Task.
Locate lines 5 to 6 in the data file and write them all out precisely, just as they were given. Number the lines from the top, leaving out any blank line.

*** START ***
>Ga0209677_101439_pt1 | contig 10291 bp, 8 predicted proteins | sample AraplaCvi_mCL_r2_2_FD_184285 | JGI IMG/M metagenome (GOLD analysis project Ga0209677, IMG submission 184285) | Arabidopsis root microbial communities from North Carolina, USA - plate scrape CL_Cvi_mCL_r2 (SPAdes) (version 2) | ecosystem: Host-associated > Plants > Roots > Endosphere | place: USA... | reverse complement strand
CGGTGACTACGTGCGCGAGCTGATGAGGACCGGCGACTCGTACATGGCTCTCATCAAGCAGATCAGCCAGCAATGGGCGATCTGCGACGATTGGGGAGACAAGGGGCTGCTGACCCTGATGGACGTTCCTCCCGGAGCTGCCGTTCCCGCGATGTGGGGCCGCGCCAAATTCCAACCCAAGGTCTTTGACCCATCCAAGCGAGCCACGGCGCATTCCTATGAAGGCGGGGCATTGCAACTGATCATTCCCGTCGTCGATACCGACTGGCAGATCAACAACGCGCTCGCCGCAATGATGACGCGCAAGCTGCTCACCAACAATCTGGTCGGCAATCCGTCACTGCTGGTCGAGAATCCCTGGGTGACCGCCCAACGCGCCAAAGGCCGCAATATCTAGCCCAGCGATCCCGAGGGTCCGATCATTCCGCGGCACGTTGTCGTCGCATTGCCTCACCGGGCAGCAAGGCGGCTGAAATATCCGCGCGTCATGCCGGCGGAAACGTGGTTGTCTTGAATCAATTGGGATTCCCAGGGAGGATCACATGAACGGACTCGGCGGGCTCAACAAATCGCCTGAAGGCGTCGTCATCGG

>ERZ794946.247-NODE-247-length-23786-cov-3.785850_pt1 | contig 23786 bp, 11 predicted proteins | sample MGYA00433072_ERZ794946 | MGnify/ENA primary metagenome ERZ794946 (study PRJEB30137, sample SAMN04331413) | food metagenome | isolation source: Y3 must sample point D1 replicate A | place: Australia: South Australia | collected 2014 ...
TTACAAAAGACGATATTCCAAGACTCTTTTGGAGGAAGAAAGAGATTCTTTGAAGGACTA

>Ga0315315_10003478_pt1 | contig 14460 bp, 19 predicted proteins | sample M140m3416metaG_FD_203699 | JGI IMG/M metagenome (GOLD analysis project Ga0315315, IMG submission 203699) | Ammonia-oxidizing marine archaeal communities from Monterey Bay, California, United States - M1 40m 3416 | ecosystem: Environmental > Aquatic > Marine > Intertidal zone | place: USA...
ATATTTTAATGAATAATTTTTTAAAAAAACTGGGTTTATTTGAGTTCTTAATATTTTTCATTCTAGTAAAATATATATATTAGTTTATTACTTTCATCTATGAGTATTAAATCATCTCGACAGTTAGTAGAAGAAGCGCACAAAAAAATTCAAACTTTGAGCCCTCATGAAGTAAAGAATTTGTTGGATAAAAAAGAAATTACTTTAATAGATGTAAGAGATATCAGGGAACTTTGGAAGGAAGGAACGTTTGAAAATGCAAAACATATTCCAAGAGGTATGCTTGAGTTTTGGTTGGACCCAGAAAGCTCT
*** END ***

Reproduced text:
>Ga0315315_10003478_pt1 | contig 14460 bp, 19 predicted proteins | sample M140m3416metaG_FD_203699 | JGI IMG/M metagenome (GOLD analysis project Ga0315315, IMG submission 203699) | Ammonia-oxidizing marine archaeal communities from Monterey Bay, California, United States - M1 40m 3416 | ecosystem: Environmental > Aquatic > Marine > Intertidal zone | place: USA...
ATATTTTAATGAATAATTTTTTAAAAAAACTGGGTTTATTTGAGTTCTTAATATTTTTCATTCTAGTAAAATATATATATTAGTTTATTACTTTCATCTATGAGTATTAAATCATCTCGACAGTTAGTAGAAGAAGCGCACAAAAAAATTCAAACTTTGAGCCCTCATGAAGTAAAGAATTTGTTGGATAAAAAAGAAATTACTTTAATAGATGTAAGAGATATCAGGGAACTTTGGAAGGAAGGAACGTTTGAAAATGCAAAACATATTCCAAGAGGTATGCTTGAGTTTTGGTTGGACCCAGAAAGCTCT